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Ontario francophone school boards reject union deal

Ontario Education Minister Laurel Broten appealed to elementary school teachers to return to a provincial discussion table to help set the framework for negotiations.

Colin Perkel/The Canadian Press

Ontario has reached an agreement with the francophone teachers' union, but can't close the deal without the school boards that are refusing to sign, saying they were cut out of the bargaining process.

While the deal announced Thursday represents helpful progress to government fighting to avoid expensive teacher pay raises and labour disruption this school year, it holds little sway without the support of the province's 12 francophone school boards.

"We're very, very disappointed," said Carole Drouin, executive director of the Catholic French school boards group, the Association Franco-Ontarienne des Conseils Scolaires Catholiques. "The law says that fair negotiations have to be between the employer and the union.… With the minister signing these contracts with teachers unions it's clear she has picked her partners," she said, referring to Education Minister Laurel Broten.

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Although education costs including teacher salaries are paid by the province, teachers are employed by school boards. The English school boards, Catholic and secular, have both criticized the government for cutting them – the employers – out of negotiations and drafting a deal that gives too much power to the unions.

If a new contract isn't ready ahead of Sept. 1, then the old contract will take effect and teachers will get raises as high as 5.5 per cent – something the province says it can't afford. The Ministry of Education drafted a tentative deal with the English Catholic union that would stop raises for most teachers and delay experience-based pay grid bumps for the youngest ones. It also would cut teachers' sick days in half, from 20 to 10, and block them from being banked or accumulated.

The province projects that, if all the school boards accepted that draft deal, it would see $1.4-billion in one-time savings, $250-million next school year and $540-million the year after.

Ms. Drouin said the province's francophone school boards have serious concerns with the deal, which gives unions more control over hiring and student assessment.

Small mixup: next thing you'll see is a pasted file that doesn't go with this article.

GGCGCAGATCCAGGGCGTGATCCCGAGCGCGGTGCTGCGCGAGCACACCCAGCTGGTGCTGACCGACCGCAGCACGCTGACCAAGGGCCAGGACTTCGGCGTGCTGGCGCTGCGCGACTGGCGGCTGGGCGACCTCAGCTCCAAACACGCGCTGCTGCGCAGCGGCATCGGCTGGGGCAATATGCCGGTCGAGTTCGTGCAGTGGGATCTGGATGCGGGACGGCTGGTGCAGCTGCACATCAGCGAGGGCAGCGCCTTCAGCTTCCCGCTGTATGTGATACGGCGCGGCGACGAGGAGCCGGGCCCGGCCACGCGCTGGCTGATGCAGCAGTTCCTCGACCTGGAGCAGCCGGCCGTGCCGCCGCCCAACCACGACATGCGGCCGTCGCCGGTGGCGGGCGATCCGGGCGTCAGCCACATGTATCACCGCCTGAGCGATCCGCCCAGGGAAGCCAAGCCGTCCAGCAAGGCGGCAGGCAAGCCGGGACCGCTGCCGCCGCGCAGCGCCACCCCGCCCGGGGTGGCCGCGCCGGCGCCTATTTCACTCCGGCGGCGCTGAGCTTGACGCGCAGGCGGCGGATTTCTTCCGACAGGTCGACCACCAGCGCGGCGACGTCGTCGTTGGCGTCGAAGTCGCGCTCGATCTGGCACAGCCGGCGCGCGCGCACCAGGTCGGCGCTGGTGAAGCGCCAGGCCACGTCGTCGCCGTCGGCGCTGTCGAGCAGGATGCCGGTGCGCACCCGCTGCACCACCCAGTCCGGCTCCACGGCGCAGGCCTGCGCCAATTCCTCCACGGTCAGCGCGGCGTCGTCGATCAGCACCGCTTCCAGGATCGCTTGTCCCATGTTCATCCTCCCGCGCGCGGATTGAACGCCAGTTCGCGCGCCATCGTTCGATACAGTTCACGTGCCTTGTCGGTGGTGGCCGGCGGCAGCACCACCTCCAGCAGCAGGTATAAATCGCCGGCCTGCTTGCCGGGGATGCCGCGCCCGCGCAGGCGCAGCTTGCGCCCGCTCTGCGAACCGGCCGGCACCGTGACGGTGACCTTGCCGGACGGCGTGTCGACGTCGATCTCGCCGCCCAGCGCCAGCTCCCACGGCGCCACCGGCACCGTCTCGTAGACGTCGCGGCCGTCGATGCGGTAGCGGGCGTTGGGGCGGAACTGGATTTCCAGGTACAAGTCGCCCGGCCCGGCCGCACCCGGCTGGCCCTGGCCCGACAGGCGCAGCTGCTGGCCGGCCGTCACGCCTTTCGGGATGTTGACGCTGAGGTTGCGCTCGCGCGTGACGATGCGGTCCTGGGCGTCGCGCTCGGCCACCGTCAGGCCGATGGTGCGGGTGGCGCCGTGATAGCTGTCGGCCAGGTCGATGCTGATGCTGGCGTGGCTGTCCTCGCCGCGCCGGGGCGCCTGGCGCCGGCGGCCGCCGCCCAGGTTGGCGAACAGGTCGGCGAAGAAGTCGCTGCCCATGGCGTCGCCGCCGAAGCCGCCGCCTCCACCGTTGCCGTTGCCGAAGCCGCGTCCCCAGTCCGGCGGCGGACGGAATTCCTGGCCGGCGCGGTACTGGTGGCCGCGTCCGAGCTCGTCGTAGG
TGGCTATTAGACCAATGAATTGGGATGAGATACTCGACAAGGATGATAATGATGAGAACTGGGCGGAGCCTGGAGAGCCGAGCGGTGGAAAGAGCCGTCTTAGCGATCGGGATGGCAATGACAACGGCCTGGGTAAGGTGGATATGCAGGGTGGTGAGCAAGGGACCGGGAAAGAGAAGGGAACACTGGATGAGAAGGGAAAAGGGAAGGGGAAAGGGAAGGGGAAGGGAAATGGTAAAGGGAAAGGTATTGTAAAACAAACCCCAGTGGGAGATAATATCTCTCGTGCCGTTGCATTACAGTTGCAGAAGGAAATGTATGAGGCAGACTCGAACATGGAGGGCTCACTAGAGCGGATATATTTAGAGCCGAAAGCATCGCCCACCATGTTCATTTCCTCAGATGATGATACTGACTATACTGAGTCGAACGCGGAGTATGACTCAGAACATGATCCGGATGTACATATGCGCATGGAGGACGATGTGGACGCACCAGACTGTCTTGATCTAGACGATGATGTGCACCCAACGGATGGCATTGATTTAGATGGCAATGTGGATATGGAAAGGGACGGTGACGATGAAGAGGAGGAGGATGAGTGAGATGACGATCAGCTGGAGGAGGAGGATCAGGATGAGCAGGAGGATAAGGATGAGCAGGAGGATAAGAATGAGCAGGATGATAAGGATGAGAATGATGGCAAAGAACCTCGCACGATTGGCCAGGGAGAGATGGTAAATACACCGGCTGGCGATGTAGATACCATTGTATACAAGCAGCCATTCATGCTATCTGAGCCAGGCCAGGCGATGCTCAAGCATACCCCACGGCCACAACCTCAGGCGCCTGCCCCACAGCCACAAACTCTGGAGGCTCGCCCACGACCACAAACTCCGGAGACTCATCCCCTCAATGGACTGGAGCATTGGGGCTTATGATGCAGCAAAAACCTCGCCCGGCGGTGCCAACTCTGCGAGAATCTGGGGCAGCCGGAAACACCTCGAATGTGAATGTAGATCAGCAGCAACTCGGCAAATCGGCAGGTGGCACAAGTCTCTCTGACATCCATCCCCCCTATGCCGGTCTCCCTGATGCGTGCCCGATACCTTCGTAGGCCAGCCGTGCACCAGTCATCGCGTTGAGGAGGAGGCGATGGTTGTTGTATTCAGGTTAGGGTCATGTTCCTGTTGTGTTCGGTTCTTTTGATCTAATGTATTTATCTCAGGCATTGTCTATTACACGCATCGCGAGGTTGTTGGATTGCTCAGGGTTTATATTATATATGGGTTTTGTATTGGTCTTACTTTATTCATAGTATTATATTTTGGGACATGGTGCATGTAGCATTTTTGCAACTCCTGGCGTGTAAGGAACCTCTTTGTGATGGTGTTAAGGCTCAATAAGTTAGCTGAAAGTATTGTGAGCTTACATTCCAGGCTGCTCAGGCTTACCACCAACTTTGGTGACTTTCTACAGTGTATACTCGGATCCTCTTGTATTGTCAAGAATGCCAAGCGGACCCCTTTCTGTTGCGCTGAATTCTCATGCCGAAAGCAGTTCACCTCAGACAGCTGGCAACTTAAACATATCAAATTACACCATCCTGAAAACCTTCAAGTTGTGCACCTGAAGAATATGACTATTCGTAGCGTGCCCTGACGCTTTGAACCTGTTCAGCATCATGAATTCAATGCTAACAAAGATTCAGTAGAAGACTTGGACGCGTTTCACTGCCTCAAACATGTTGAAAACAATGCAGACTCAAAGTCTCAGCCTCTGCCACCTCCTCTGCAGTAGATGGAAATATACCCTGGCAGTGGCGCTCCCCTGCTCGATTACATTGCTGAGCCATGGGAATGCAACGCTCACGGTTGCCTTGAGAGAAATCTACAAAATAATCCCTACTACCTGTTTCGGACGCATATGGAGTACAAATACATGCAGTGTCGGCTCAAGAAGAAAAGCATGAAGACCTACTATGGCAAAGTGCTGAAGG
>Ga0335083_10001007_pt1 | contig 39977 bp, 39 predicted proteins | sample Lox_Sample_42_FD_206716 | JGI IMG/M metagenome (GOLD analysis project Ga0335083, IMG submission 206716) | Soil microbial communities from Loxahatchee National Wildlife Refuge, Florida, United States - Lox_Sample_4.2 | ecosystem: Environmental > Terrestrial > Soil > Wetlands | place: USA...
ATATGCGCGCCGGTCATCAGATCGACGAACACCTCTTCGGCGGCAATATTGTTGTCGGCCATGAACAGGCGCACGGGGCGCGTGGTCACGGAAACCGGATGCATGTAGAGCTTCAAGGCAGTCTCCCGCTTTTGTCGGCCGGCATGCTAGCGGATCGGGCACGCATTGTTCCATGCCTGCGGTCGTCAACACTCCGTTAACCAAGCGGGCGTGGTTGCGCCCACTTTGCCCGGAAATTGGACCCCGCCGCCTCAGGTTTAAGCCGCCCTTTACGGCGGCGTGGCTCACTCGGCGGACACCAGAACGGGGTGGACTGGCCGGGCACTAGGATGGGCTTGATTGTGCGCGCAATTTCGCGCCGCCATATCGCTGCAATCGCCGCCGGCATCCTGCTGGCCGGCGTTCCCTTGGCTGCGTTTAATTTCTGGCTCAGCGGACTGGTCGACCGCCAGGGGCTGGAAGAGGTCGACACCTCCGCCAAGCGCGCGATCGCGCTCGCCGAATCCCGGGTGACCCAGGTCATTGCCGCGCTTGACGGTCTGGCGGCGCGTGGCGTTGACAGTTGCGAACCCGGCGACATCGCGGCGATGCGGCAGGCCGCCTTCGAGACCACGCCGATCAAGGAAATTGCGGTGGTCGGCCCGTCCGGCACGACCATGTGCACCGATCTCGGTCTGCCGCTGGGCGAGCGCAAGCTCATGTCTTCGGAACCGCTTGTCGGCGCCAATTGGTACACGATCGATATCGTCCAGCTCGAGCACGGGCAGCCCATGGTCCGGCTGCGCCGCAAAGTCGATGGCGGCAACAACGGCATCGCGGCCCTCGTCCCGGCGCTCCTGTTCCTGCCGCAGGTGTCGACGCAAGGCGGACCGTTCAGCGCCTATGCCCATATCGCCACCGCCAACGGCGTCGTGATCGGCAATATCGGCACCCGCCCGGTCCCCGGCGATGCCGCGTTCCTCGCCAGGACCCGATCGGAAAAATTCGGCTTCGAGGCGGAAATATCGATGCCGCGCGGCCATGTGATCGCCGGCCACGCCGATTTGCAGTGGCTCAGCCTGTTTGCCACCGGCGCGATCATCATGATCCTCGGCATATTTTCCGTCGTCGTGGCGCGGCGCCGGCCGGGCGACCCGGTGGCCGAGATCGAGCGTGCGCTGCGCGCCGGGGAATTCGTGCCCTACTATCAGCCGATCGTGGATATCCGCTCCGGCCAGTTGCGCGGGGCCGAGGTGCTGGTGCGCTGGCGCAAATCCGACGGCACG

One particularly contentious item – which is particular to Thursday's deal – shortens the time teachers spend supervising students before class starts.

The hiring issue – which would require school boards to give more weight to seniority than other qualifications – is especially hard to swallow for the French boards, which struggle with a shortage of qualified teachers and often rely on newly certified teachers.

School boards of every stripe have raised concerns over whether this will block them from putting the best possible candidates in charge of student learning. Union leaders have said that it will help avoid nepotism or situations where a principal hires a neighbour, niece or nephew right out of teachers college.

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Ms. Broten has been urging school boards to sign the deals she has struck with 55,000 of the province's 125,000 teachers. But only one, the Toronto Catholic District School Board, has signed so far. Trustees from that board said after closer consideration they felt the hiring and assessment concessions weren't as bad as initially thought.

At a news conference Thursday morning, Ms. Broten said she felt the school boards will warm to the deal once they understand some common "misconceptions" about the terms, including that hiring would be entirely seniority-based or that all student assessment would stop.

"We've done the heavy lifting at the provincial level, now boards have to get to work," she said.

Premier Dalton McGuinty has directed school boards to use the deal with Catholic teachers as a "road map" in negotiations with all of the province's educators. He has threatened to use legislation to avoid labour disruption.

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About the Author
Education reporter

Kate Hammer started her journalism career in New York, chasing crime and breaking news for The New York Times. She came to the Globe and Mail in 2008 to do much of the same and ended up investigating allegations of animal cruelty and mismanagement at the Toronto Humane Society. More


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